Effectively, SPDIF (consumer format, unbalanced, normally characterised by the RCA co-axial connectors) is digitally simpler, whose basic information id unit utilises 4 bytes, (each byte being 8-bit).
AES/EBU (professional format, balanced, normally characterised by the XLR-type connectors) is digitally more complex, the basic information id unit being a differently structured 6 byte format (again each byte has 8 bit).
The differences in impedance are not critical, but the fact the AES/EBU is both digitally more complicated and generally of a higher operating voltage means that AES/EBU signals will not be recognised by SPDIF (consumer) equipment.
It is however possible, although not guaranteed, that an SPDIF signal may be recognised by AES/EBU (professional) equipment. You can always test this on your own equipment by constructing an adapter cable (RCA - XLR). Because of the lower operating voltage of the SPDIF signal, this will not distort the signal or damage your equipment. (good reason for not trying it the other way around!)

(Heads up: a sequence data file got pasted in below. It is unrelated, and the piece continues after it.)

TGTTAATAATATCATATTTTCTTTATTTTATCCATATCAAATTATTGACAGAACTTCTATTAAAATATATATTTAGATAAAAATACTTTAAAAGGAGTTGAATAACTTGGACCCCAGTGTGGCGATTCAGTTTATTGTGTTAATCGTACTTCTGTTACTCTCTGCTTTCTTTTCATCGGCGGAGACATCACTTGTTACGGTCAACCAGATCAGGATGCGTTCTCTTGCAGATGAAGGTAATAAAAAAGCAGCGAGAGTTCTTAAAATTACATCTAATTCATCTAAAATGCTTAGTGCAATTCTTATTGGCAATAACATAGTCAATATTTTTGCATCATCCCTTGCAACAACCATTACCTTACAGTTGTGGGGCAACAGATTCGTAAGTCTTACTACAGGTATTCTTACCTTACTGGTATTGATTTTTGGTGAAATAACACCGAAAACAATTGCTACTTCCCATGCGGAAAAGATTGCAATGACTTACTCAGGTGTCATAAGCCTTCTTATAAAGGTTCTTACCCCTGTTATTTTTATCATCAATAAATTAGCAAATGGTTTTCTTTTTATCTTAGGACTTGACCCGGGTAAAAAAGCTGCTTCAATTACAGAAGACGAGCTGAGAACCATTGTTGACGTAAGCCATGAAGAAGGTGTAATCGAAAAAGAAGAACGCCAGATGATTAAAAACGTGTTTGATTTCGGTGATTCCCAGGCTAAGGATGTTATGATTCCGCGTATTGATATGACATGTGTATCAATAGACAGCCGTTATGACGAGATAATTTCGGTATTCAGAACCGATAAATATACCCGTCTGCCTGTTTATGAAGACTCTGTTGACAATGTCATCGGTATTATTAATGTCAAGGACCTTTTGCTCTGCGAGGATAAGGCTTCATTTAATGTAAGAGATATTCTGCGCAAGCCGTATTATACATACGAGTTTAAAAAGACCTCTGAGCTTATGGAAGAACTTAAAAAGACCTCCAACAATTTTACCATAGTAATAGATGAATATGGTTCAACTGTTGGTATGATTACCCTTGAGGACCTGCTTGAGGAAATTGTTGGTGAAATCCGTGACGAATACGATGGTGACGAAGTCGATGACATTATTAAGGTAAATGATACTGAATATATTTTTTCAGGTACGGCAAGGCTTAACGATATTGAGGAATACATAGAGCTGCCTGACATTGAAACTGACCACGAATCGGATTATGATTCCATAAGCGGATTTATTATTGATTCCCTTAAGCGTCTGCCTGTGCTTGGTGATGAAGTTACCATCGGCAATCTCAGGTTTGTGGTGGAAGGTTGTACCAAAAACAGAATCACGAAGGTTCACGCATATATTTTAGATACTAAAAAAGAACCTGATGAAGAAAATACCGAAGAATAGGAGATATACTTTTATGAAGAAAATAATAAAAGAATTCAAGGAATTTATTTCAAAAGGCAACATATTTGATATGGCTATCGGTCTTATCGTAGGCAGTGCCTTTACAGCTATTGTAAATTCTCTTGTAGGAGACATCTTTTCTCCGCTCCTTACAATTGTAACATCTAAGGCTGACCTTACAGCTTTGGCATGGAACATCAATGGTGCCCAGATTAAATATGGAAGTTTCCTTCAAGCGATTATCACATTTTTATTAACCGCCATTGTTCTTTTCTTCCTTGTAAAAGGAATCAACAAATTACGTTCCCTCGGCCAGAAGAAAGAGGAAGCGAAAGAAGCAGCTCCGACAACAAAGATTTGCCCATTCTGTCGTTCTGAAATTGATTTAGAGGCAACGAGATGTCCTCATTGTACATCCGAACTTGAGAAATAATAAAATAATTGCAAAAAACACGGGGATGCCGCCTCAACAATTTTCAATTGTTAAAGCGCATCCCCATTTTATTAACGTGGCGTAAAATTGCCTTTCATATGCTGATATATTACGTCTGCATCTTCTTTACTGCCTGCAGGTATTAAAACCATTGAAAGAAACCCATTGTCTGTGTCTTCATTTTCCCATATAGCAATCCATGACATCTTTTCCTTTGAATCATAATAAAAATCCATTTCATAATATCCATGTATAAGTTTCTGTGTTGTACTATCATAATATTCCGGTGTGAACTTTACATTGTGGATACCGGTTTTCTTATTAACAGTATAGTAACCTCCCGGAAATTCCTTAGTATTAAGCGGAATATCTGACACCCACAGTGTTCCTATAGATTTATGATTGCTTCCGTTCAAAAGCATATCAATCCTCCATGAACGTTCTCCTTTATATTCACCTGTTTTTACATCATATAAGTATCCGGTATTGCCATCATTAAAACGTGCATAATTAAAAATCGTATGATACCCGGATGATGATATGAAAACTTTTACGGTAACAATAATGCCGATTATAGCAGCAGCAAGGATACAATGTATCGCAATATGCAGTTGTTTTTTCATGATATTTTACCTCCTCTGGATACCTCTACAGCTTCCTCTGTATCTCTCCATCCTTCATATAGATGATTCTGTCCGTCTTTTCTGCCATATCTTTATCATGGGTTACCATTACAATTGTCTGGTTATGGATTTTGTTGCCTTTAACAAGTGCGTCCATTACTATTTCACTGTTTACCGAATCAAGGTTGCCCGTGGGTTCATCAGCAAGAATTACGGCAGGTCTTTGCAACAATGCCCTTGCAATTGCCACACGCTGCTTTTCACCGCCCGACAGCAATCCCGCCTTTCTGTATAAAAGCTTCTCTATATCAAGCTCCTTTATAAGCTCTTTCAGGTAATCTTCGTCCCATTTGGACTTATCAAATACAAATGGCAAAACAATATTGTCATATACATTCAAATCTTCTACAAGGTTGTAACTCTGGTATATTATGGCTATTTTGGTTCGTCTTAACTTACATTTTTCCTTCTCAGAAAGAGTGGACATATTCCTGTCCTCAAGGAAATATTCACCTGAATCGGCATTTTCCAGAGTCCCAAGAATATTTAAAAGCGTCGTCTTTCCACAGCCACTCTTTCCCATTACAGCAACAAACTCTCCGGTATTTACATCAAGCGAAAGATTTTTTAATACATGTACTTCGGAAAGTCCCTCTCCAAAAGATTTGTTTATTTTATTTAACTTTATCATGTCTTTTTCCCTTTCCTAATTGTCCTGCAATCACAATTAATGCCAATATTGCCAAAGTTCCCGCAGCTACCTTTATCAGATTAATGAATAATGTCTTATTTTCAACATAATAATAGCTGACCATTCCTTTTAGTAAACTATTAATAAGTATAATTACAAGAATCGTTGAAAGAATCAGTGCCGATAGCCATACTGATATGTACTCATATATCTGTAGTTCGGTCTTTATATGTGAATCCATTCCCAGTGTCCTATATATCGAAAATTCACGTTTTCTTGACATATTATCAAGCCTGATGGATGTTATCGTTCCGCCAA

If you find that you do have compatibility problems due to the different digital formats, then you will need a converter. Naturally there are converters from other companies, but please feel free to compare the price / performance ratios of the units on offer before making your final decision.
Keywords: What Are The Differences Between The Digital Format Standards On My SRC2496?